When will the balance transfer cards prove worthless

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Credit Card Applications » Research » Guides » Balance Transfer Cards » When will the balance transfer cards prove worthless

When will the balance transfer cards prove worthless

The content is accurate at the time of publication and is subject to change.
For a number of years now, credit card companies have been devising new methods to attract more customers. Providing 0% interest rate balance transfer credit card is one of the newest and most lucrative options that they have come up with. These offers may look appealing, but you need to be aware of what you are getting into before taking the plunge. Before we start discussing the pitfalls associated with balance transfer cards, we need to understand how they work. A balance transfer card is essentially a zero percent interest rate credit card. The low interest rate is due to the introductory offer that they make. An introductory offer is a short term offer which will provide a low interest rate for say six months to two years at the most. So you can gain almost two years in which you can plan and gather enough funds to be able to pay off your outstanding debt without interest. The only expenditure will be the transfer fee and the annual fee on the credit card. You need to be aware that there are scenarios where, taking up such an offer can be counter productive. It may cost you more than what you are saving in interest rate cost. We shall go over a few of those scenarios where you might have to spend more than you save. If you have a yearly fee applied to your card, then you will have to calculate the savings you will get to find out if it is actually worth your while to make the transfer. Annual charges can run up to even a $100 sometimes, and hence you need to check this out before you make the move. The transfer charges are a big hurdle that you have to negotiate in your favor. If this is impossible you can get them to give you a discounted transfer charge. Apart from this, also consider the fact that if you do not repay the money by the end of the introductory period, you will have to incur the interest rate that will be imposed by the credit card company. It is important to find out the interest rate that will be imposed after the end of the grace period or introductory period. If the interest rate is going to be 12%, and you are just paying 8% at the moment, then you have a problem. You need to realize that a balance transfer will give you time to come up with the cash that is required to sort out the outstanding debt, but it cannot give you ideas on how to make that cash. For that you need to change your lifestyle and cut down on your spending or find newer avenues for earning additional income. Getting a balance transfer card is a second chance in your financial life. Make use of it by trying your best to come up with the cash that you owe to the bank. Spending more on the new a card will only add to your bucket of woes.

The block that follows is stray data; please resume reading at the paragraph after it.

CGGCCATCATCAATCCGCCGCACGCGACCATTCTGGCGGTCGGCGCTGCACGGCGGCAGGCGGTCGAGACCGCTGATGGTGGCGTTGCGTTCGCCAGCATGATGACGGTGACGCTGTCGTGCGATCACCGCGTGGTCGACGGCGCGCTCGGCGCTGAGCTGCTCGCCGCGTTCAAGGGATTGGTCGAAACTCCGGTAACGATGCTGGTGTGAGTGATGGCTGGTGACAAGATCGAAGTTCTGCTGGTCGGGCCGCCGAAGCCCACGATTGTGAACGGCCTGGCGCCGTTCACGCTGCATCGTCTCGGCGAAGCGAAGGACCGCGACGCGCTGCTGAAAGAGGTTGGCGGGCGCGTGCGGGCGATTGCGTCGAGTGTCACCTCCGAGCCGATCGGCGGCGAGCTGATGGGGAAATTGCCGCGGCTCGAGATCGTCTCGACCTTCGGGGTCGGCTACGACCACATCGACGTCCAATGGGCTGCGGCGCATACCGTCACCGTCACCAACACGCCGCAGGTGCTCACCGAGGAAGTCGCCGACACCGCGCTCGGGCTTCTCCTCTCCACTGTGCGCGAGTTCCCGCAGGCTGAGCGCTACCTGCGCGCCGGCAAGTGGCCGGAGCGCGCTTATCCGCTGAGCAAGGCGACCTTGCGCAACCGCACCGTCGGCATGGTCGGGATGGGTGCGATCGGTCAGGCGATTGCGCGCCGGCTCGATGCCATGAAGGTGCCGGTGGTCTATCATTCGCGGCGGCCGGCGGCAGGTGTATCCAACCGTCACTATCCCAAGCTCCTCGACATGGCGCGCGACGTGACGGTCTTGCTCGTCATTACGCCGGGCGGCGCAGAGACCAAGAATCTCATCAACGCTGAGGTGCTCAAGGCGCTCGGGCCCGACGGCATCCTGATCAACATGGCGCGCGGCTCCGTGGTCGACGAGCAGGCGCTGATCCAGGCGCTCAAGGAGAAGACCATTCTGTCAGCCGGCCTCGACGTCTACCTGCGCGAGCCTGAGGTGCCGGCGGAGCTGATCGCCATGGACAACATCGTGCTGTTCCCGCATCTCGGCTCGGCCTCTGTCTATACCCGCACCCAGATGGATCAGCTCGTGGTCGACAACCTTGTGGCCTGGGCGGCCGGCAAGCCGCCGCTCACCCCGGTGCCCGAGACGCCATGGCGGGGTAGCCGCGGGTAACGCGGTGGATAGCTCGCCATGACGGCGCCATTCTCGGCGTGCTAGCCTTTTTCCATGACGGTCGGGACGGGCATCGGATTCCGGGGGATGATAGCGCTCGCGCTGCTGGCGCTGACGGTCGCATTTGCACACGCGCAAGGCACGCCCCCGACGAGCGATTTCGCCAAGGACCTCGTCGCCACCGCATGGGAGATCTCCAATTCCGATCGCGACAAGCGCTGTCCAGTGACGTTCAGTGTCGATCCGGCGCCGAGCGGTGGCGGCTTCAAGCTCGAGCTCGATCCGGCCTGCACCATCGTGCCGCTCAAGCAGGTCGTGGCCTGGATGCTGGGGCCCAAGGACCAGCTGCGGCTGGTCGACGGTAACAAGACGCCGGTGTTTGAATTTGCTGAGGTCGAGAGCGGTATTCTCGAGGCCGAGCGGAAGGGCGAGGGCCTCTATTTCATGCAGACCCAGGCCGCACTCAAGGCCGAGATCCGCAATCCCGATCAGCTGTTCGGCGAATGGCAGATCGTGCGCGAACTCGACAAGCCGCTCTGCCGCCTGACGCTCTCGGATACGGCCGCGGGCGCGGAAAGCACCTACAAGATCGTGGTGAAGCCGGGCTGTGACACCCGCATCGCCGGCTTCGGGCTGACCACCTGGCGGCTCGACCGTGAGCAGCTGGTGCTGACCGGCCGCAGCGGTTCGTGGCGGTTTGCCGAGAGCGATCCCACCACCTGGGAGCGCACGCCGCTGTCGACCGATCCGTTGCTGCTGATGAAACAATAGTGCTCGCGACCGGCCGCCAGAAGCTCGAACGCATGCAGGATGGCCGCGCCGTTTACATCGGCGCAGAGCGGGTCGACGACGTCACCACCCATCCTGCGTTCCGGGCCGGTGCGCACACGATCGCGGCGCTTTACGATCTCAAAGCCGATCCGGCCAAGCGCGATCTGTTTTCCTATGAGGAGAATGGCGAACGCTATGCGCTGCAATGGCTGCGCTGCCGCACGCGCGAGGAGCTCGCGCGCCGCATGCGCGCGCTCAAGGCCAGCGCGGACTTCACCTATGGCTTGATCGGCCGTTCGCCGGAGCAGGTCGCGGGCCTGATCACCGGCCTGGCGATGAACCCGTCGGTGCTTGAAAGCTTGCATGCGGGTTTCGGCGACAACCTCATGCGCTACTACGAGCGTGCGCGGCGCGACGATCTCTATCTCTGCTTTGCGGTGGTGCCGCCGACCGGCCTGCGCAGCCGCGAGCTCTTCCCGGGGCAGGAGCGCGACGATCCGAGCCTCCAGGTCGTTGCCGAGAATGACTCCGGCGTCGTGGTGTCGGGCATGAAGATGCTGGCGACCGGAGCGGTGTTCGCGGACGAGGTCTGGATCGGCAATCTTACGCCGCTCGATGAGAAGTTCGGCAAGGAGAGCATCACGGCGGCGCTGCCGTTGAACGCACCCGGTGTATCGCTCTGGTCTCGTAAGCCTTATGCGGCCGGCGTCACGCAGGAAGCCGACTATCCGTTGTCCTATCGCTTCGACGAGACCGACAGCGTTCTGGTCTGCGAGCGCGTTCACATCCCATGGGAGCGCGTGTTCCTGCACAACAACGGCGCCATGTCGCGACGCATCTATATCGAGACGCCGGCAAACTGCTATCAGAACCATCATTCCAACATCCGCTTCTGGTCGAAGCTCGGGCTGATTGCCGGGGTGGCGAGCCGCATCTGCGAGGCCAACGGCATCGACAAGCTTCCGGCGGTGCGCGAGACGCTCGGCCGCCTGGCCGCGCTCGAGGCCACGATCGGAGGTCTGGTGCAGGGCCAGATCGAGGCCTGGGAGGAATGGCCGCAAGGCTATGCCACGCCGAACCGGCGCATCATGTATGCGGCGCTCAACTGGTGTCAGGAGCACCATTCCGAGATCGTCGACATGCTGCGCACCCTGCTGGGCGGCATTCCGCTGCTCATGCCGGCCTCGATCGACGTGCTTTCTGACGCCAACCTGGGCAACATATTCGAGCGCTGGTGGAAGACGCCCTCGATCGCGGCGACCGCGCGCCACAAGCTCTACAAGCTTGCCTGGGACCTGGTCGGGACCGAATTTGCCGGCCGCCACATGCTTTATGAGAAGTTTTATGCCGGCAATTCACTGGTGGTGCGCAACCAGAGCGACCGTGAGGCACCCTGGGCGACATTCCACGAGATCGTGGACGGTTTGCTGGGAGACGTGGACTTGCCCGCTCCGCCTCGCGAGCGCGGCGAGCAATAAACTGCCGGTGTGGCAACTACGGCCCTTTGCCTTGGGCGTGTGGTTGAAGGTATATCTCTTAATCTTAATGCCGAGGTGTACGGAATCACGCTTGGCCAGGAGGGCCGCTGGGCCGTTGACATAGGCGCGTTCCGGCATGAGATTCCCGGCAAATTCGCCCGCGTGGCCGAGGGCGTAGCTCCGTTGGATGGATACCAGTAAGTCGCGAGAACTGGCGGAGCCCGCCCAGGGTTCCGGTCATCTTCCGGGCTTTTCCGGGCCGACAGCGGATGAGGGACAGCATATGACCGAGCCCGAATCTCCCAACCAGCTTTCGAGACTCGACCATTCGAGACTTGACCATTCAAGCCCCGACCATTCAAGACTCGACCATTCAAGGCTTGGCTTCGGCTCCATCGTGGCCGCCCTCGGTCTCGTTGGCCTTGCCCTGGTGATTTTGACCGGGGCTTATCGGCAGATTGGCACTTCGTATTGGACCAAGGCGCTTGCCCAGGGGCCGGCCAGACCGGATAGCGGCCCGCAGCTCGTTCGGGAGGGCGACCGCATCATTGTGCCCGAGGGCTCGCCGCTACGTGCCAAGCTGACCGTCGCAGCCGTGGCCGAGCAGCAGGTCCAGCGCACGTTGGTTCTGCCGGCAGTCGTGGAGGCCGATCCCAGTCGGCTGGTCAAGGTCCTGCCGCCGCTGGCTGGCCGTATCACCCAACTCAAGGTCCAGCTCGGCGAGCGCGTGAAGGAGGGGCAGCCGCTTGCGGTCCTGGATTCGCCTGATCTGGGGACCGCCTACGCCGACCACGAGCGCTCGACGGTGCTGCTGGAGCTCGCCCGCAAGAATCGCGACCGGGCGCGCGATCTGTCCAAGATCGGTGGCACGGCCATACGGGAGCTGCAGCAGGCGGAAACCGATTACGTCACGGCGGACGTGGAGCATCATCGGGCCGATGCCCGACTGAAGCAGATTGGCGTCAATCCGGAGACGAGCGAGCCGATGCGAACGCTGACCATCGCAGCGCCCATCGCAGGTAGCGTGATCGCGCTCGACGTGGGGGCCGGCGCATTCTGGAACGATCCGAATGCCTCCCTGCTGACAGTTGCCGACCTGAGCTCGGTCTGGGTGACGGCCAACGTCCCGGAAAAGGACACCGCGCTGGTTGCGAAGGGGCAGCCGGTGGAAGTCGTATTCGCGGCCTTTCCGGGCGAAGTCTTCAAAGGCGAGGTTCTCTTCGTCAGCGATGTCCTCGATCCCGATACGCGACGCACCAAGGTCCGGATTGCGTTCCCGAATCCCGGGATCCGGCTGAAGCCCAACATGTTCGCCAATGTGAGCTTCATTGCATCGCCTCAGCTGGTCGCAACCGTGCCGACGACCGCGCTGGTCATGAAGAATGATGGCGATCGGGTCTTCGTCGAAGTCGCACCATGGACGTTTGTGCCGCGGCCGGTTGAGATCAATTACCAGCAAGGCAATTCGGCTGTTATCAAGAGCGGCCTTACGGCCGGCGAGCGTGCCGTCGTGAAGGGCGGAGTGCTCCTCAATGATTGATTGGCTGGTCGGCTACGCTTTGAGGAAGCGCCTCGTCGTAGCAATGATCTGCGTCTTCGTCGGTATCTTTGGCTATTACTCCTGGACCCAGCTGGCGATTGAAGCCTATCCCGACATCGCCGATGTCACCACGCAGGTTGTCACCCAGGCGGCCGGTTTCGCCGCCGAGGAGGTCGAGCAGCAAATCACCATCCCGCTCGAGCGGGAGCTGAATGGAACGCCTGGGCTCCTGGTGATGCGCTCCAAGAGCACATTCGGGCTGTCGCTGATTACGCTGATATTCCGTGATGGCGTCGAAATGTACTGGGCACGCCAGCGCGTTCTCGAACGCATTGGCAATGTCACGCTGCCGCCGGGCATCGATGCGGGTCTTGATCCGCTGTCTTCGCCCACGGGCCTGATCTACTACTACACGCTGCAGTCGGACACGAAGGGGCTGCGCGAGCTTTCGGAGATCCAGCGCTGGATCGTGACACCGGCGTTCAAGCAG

Disclaimer: This editorial content is not provided or commissioned by the credit card issuer(s). Opinions expressed here are the author's alone, not those of the credit card issuer(s), and have not been reviewed, approved or otherwise endorsed by the credit card issuer(s). Reasonable efforts are made to present accurate information, however all information is presented without warranty. Consult a card's issuing bank for the terms & conditions.
All rates and fees, and other terms and conditions of the products mentioned in this article/post are actual as of the last update date but are subject to change. See the current products' Terms & Conditions on the issuing banks' websites.
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